Sheri Liles is not afraid to follow her dreams.
In 1970, the Maryville resident graduated from Appalachian State University and took a job as a high school English teacher.
It didn’t take her long to realize she wasn’t a good fit for that job.
“As much as I love to read, and I love books, teaching English takes a lot of time because you have to grade themes at the end of the day,” she said. “And I didn’t want to stay up every night doing that, so I quickly backed away from that and decided to try nursing,” she said.
She attended classes to become a licensed practical nurse while working as a nurse’s aide. After succeeding at that she continued her education and in 1983 became a registered nurse.
“I really liked nursing because it’s a way to help people,” she said.
She went back to school in the mid-1990s to become a nurse practitioner, a job she has held off and on for about 15 years.
All the while, she and husband Russell, who works for CMI Molding, raised two sons, Matthew, 34, and Andrew, 27.
About five years ago Sheri, 61, with the help of her husband, decided to pursue another dream.
“I began to think about how I wanted to spend the last 10-15 years of my working life, and I didn’t want to spend it all indoors, so I made a huge career change and gave up nurse practitioning almost entirely.”
This gave the couple the time to pursue organic farming on their seven-acre farm.
“We started with bees, and we put out an orchard,” Sheri said.
Then they expanded the garden area from eight raised beds they had used for their personal garden to 16 additional raised beds in which to grow fruits and vegetables.
“That was about the time I began to conceive the possibility of selling produce to actually help the farm create income,” she said.
Chickens were next, followed by two Angora rabbits named Chester and Tuck, and five llamas: Twizzler, Tal, Super Duty, Pagle and Copenhagen.
“I use the llama manure in the organic beds, and I also spin the llama fiber and angora hair into yarn,” she said.
Having a sustainable farm was important to them, so they created a water containment system to use on their plants and erected a solar panel system in which to harvest energy.
“The water containment system has been very helpful during this drought … (and) we produce about 25-30 percent of our electricity from solar,” she said.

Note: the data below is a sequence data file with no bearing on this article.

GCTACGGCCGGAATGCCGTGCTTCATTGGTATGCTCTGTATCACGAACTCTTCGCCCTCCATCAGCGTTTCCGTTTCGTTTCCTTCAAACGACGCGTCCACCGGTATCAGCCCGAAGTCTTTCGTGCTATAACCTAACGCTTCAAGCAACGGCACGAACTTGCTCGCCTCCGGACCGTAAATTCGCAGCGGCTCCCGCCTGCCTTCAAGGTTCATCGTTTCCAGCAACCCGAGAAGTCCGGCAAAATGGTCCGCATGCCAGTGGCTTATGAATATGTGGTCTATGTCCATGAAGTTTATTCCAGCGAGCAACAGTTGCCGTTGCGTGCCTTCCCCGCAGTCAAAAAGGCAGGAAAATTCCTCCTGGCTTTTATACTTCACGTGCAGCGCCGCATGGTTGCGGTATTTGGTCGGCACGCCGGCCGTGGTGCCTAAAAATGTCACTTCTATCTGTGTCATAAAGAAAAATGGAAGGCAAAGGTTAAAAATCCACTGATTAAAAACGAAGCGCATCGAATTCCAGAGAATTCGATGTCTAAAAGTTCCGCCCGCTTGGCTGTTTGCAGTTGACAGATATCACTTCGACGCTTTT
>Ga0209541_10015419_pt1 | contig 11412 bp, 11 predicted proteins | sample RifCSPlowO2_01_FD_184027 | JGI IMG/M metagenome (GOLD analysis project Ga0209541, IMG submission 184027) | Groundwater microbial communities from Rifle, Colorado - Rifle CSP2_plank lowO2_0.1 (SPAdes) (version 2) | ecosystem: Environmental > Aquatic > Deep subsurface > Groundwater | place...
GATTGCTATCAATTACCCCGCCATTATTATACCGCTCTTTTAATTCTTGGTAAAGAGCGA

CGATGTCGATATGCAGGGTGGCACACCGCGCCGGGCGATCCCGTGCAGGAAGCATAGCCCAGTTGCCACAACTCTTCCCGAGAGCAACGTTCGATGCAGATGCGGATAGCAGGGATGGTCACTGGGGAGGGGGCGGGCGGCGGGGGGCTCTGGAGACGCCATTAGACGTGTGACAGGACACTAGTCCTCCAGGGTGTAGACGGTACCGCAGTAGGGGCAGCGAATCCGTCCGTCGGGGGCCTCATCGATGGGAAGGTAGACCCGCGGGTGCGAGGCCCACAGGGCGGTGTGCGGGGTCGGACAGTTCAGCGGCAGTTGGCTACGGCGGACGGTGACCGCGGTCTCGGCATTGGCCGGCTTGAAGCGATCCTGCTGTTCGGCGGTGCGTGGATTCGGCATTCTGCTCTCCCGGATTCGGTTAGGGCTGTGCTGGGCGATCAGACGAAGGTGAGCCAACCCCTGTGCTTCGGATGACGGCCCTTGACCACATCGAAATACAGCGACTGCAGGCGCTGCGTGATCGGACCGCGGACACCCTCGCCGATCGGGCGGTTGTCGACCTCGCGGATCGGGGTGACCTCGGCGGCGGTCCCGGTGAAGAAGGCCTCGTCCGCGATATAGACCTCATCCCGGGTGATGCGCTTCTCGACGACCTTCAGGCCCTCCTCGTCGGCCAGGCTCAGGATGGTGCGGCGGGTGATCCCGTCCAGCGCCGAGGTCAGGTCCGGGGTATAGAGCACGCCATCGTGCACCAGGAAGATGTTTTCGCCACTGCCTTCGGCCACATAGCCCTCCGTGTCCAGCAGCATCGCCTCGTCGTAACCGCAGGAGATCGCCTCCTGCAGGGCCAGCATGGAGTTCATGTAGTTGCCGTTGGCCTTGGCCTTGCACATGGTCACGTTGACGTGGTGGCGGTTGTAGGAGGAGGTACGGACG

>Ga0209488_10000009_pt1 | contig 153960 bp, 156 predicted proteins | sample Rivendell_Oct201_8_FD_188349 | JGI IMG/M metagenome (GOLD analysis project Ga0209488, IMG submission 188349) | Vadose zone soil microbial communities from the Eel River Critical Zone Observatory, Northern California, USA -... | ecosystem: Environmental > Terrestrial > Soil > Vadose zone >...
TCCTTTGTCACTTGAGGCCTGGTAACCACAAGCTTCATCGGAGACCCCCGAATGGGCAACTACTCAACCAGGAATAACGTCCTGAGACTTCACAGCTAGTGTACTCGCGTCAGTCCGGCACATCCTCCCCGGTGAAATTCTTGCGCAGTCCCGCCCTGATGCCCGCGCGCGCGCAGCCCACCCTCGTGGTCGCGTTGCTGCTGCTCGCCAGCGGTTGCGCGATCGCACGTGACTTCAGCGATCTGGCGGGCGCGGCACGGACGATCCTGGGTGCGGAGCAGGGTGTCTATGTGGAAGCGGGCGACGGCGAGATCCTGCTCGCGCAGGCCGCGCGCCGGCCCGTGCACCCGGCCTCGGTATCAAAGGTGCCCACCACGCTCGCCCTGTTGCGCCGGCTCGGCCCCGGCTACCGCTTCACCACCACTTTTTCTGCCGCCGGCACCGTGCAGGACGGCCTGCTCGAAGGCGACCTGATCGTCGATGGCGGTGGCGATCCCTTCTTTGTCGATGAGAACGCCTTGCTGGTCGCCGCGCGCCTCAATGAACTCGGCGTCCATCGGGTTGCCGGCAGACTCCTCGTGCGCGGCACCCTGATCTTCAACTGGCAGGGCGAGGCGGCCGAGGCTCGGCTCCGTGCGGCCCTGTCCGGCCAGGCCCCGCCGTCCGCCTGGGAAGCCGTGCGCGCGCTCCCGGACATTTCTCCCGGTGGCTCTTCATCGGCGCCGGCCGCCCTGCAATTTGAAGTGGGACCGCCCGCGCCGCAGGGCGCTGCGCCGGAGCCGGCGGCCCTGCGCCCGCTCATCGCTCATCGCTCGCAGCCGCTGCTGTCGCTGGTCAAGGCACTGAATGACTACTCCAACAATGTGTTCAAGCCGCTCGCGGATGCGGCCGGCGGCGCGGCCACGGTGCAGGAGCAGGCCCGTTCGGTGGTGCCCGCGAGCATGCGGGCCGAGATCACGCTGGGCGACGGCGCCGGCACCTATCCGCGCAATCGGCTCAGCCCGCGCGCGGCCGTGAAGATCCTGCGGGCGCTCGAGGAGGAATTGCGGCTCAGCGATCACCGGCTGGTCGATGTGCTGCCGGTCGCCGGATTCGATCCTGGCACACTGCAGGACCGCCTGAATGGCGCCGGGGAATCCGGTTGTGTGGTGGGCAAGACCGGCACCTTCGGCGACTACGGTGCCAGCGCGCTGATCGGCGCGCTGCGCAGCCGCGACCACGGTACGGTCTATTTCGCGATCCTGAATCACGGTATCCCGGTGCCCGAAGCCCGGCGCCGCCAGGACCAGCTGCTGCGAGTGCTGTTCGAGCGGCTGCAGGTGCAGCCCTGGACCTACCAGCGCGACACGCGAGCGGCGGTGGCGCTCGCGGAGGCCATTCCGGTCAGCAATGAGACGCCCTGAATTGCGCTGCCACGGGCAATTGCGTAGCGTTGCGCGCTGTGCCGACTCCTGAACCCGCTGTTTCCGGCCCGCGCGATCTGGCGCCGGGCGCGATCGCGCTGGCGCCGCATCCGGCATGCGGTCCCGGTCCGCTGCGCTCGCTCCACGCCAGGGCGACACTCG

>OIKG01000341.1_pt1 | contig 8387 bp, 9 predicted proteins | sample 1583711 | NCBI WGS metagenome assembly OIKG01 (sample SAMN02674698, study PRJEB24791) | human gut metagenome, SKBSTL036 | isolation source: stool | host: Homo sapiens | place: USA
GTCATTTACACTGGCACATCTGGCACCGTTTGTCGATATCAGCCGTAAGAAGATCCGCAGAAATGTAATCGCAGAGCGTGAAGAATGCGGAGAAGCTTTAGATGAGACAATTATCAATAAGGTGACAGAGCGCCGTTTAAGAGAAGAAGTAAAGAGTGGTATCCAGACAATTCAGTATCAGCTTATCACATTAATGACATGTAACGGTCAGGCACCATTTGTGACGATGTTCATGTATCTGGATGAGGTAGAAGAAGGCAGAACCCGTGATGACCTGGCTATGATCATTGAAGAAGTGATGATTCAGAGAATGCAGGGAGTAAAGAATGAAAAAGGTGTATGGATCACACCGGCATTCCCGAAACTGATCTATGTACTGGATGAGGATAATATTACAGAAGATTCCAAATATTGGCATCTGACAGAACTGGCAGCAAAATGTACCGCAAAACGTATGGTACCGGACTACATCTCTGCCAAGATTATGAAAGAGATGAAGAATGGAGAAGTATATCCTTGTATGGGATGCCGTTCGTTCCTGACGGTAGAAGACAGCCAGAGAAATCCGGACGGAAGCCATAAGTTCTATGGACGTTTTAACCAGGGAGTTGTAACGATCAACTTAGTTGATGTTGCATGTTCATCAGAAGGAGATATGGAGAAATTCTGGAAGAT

They also created seven compost piles that they use to enrich their soil. Much of their compostable material is from Maryville’s Tomato Head restaurant.
“Every week we pick up 15 to 20 buckets of their prep scraps that we use for compost. We turn that compost into soil which grows really nice produce, that we then sell back to the Tomato Head. It’s a great little locally closed loop. I love how that works, and I think the folks at the Tomato Head like it, too,”” Sheri said.
A sampling of what was in the garden this year includes broccoli, lettuce, Swiss chard, leeks, squash, zucchini, cucumber, tomatoes, peppers, corn, strawberries, raspberries, blueberries and grapes.
“We had strawberries coming in as early as May,” she said.
During this time Sheri accepted a part-time job as a teacher naturalist at the Great Smoky Mountains Institute at Tremont.
“They were paying me to hike and paying me to play in the stream. I love teaching and being outdoors. It doesn’t get any better that than, but I wanted to devote more time to the farm, and I found I could make more money working part time as a practitioner, so I went back to doing that in the evenings,” she said.
Liles Acres is a year-round operation with only one month in which they have little to do in the fields.
“The only month we don’t grow a lot is in January, but by February we are planting things in the greenhouse getting them ready to go out in March, and we oftentimes have produce to sell right up into December because we grow under some low plastic tunnels,” she said.
The couple sell their fruits, vegetables and fresh eggs at the Maryville Farmers’ Market every Saturday and most Wednesdays.